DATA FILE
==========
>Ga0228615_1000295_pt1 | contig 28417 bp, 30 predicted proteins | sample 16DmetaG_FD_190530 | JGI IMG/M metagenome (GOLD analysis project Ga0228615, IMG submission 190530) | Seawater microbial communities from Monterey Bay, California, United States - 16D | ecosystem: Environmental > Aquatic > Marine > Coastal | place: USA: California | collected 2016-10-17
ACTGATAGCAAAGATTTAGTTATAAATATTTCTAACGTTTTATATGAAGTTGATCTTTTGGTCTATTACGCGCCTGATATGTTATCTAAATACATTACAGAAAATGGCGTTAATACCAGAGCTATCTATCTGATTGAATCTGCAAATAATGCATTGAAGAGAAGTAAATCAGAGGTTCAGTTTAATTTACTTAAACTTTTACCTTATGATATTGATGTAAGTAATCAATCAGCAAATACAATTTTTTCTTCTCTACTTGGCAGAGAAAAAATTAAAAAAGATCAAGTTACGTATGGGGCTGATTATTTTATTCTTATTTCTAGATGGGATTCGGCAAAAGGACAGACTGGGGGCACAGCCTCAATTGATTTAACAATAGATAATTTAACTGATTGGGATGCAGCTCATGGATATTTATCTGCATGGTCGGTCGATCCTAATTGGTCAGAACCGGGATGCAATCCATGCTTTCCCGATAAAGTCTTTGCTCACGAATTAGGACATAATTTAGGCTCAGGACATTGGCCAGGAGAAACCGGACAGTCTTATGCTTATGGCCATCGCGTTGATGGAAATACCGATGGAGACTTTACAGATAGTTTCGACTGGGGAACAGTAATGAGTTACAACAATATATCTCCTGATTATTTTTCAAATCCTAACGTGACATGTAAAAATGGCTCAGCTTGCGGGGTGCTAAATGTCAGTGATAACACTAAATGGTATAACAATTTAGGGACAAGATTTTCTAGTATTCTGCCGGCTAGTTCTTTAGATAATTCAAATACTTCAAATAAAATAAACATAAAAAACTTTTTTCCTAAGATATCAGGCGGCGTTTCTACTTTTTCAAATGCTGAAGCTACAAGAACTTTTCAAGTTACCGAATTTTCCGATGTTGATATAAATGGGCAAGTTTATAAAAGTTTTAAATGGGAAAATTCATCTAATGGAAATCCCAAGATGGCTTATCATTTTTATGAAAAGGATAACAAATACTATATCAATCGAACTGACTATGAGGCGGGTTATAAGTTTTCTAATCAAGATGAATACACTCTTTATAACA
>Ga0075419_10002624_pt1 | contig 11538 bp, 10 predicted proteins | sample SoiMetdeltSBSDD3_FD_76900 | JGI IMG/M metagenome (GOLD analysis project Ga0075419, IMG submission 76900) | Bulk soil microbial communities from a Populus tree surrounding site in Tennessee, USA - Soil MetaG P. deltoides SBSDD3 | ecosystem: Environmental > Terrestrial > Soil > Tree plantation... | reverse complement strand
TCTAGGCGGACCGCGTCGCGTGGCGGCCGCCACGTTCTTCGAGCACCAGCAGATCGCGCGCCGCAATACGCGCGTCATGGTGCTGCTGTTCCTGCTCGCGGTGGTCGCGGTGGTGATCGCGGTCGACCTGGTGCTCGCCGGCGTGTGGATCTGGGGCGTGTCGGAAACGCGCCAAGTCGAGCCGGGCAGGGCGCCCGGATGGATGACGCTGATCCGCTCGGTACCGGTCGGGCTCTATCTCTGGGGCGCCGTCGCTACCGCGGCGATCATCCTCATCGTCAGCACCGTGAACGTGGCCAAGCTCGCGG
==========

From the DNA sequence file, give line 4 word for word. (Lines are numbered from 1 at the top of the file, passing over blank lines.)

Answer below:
TCTAGGCGGACCGCGTCGCGTGGCGGCCGCCACGTTCTTCGAGCACCAGCAGATCGCGCGCCGCAATACGCGCGTCATGGTGCTGCTGTTCCTGCTCGCGGTGGTCGCGGTGGTGATCGCGGTCGACCTGGTGCTCGCCGGCGTGTGGATCTGGGGCGTGTCGGAAACGCGCCAAGTCGAGCCGGGCAGGGCGCCCGGATGGATGACGCTGATCCGCTCGGTACCGGTCGGGCTCTATCTCTGGGGCGCCGTCGCTACCGCGGCGATCATCCTCATCGTCAGCACCGTGAACGTGGCCAAGCTCGCGG